Researchers from Britain and Australia have discovered how carbon is drawn down from the surface of the Southern Ocean to the deep waters beneath.
Published in the latest edition of the journal Nature Gioscience, the study claims that the carbon is funnelled in pockets of high pressure - rather than uniformly across the Southern Ocean's vast expanses.
The researchers, who include scientists from the British Antarctic Survey (BAS) and the Commonwealth Scientific and Industrial Research Organisation (CSIRO), find that a combination of winds, plunging currents and whirlpools, known as eddies, create localised channels for the carbon, forcing it down to the depths of the Southern Ocean.
According to the study, some of the plunging currents span up to 1,000km (600 miles) in width, and such extreme conditions result in carbon being locked away for decades, even centuries, at the bottom of the sea.
The Southern Ocean is one of the largest carbon repositories in the world, accounting for around 40 percent of the CO2 emissions stored by the world's oceans each year.
"The Southern Ocean is a large window by which the atmosphere connects to the interior of the ocean below. Until now we didn't know exactly the physical processes of how carbon ends up being stored deep in the ocean," said the study's lead author, Dr Jean-Baptiste Sallée from the British Antarctic Survey.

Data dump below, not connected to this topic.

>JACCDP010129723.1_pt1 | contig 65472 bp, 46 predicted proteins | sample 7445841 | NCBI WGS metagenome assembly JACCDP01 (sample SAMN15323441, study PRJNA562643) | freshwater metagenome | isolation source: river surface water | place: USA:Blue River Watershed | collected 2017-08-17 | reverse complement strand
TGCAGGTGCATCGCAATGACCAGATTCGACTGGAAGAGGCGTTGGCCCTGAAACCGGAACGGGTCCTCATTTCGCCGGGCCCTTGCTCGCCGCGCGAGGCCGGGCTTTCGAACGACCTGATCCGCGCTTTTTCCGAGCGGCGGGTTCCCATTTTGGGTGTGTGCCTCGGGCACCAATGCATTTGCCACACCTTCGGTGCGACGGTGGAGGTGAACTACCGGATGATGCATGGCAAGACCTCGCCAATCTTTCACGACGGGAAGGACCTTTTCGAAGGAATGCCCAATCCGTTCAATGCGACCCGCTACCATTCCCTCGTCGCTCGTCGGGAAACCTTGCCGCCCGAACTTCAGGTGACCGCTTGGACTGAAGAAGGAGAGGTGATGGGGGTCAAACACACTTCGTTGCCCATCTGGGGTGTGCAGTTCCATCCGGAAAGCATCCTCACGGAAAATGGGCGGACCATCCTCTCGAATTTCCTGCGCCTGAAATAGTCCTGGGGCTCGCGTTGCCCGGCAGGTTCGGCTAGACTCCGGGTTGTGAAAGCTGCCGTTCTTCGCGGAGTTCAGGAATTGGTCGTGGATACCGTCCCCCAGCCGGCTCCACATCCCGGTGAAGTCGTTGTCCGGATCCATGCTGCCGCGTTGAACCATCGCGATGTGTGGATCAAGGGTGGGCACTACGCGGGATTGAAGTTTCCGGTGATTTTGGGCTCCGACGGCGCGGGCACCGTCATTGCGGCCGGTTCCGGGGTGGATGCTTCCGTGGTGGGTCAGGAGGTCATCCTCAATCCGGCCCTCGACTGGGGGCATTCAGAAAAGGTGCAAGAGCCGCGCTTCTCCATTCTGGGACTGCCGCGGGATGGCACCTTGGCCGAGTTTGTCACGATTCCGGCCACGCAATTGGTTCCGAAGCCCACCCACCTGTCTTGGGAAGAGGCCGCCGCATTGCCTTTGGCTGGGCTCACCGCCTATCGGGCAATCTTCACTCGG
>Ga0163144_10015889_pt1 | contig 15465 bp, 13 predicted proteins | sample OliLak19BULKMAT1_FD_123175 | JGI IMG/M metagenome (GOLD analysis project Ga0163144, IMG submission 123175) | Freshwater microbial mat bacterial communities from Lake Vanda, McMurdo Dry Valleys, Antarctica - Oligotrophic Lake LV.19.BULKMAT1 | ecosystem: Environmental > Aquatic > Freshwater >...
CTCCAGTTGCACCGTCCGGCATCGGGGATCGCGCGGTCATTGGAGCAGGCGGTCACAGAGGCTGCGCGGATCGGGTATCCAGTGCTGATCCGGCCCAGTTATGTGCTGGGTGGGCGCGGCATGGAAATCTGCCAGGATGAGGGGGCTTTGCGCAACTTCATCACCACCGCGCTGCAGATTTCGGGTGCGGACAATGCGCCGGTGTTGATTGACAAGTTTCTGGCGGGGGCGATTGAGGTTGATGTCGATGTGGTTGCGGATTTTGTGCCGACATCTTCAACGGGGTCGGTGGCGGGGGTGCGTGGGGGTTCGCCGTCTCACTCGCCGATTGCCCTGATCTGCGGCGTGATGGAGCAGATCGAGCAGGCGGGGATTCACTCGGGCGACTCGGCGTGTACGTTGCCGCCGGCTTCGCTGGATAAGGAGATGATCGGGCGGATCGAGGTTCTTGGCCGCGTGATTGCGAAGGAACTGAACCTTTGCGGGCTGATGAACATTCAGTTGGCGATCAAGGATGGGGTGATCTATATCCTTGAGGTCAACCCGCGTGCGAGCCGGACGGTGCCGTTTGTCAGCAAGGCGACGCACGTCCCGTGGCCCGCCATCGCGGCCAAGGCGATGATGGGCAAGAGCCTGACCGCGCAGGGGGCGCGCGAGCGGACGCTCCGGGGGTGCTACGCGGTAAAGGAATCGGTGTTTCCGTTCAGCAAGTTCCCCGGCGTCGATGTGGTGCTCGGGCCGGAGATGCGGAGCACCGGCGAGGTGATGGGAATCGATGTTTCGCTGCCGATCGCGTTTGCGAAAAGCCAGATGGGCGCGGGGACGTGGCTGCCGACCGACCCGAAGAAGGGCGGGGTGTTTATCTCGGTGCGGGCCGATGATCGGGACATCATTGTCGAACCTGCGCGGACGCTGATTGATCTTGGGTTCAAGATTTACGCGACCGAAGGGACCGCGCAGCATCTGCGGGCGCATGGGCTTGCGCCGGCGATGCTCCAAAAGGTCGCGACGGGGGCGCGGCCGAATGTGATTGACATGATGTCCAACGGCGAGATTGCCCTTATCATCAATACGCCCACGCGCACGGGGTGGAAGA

"It's the combination of winds, currents and eddies that create these carbon-capturing pathways drawing waters down into the deep ocean from the ocean surface."
Given the sheer size, and remoteness, of the Southern Ocean, scientists have only recently been able to start exploring it, deploying small robotic probes known as Argo floats - which span just a metre in length but can dive to depths of 2km.
In 2002, 80 floats were dispatched across the Southern Ocean to collect information on temperature and salinity. Today there are over 3,000 floats in use across the world's oceans, providing detailed information used in oceanic climate models.
According to CSIRO, the team also analysed temperature, salinity and pressure data collected from ship-based observations since the 1990s, using a CTD profiler - a cluster of sensors which takes measurements as it is lowered deep down into the ocean to depths of more than 7km.
The work was supported through the Wealth from Oceans and Australian Climate Change Science Programmes, and the Australian Government's Cooperative Research Centre programme.